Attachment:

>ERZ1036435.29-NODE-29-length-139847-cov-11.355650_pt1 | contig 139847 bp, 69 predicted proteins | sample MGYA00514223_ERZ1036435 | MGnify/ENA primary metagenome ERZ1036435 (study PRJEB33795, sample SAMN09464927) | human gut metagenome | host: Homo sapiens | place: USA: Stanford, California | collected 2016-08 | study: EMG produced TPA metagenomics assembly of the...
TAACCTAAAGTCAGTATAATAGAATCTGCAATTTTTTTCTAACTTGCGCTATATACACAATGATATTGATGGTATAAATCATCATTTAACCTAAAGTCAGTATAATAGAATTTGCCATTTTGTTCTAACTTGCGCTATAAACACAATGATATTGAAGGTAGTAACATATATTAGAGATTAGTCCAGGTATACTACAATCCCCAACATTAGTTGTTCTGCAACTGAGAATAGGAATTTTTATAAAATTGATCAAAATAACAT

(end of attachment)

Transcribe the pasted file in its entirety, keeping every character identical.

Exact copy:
>ERZ1036435.29-NODE-29-length-139847-cov-11.355650_pt1 | contig 139847 bp, 69 predicted proteins | sample MGYA00514223_ERZ1036435 | MGnify/ENA primary metagenome ERZ1036435 (study PRJEB33795, sample SAMN09464927) | human gut metagenome | host: Homo sapiens | place: USA: Stanford, California | collected 2016-08 | study: EMG produced TPA metagenomics assembly of the...
TAACCTAAAGTCAGTATAATAGAATCTGCAATTTTTTTCTAACTTGCGCTATATACACAATGATATTGATGGTATAAATCATCATTTAACCTAAAGTCAGTATAATAGAATTTGCCATTTTGTTCTAACTTGCGCTATAAACACAATGATATTGAAGGTAGTAACATATATTAGAGATTAGTCCAGGTATACTACAATCCCCAACATTAGTTGTTCTGCAACTGAGAATAGGAATTTTTATAAAATTGATCAAAATAACAT